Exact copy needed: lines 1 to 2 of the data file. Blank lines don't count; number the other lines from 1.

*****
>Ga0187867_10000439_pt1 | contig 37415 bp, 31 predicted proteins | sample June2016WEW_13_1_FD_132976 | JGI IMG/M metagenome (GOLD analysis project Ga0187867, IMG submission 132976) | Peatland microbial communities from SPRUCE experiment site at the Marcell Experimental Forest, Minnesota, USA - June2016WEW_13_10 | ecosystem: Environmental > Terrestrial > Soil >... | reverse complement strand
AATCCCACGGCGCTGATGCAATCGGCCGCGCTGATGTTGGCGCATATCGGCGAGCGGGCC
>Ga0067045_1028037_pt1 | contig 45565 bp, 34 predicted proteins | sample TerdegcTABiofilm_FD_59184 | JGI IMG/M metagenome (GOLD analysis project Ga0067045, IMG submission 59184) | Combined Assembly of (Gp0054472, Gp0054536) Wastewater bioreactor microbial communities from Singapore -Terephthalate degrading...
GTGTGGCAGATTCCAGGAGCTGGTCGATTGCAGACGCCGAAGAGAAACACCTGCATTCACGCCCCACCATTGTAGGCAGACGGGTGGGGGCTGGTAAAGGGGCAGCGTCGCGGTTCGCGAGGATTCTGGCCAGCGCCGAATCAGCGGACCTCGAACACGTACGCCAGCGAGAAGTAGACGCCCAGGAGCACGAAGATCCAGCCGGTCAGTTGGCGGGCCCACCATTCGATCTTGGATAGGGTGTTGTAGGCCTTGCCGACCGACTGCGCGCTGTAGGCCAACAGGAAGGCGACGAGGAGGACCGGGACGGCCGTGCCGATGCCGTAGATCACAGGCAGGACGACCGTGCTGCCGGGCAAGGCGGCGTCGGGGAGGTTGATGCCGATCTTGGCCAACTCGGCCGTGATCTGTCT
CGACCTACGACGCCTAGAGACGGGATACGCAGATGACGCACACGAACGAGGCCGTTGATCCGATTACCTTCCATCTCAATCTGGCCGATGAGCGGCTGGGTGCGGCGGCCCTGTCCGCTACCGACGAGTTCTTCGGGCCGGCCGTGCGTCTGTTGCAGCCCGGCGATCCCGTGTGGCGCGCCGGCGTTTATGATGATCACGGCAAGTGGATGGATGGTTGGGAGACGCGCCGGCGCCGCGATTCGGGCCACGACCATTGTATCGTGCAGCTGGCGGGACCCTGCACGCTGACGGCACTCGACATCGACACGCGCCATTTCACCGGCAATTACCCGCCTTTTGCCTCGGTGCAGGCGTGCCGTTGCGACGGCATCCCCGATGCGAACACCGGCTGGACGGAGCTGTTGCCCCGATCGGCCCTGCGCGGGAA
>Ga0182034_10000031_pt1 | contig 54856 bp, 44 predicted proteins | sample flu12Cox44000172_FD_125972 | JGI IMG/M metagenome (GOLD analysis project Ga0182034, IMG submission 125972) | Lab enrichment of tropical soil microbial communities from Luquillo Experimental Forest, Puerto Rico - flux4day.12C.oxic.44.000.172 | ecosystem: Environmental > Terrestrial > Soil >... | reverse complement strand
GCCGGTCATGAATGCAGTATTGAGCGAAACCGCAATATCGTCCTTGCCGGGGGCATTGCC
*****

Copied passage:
>Ga0187867_10000439_pt1 | contig 37415 bp, 31 predicted proteins | sample June2016WEW_13_1_FD_132976 | JGI IMG/M metagenome (GOLD analysis project Ga0187867, IMG submission 132976) | Peatland microbial communities from SPRUCE experiment site at the Marcell Experimental Forest, Minnesota, USA - June2016WEW_13_10 | ecosystem: Environmental > Terrestrial > Soil >... | reverse complement strand
AATCCCACGGCGCTGATGCAATCGGCCGCGCTGATGTTGGCGCATATCGGCGAGCGGGCC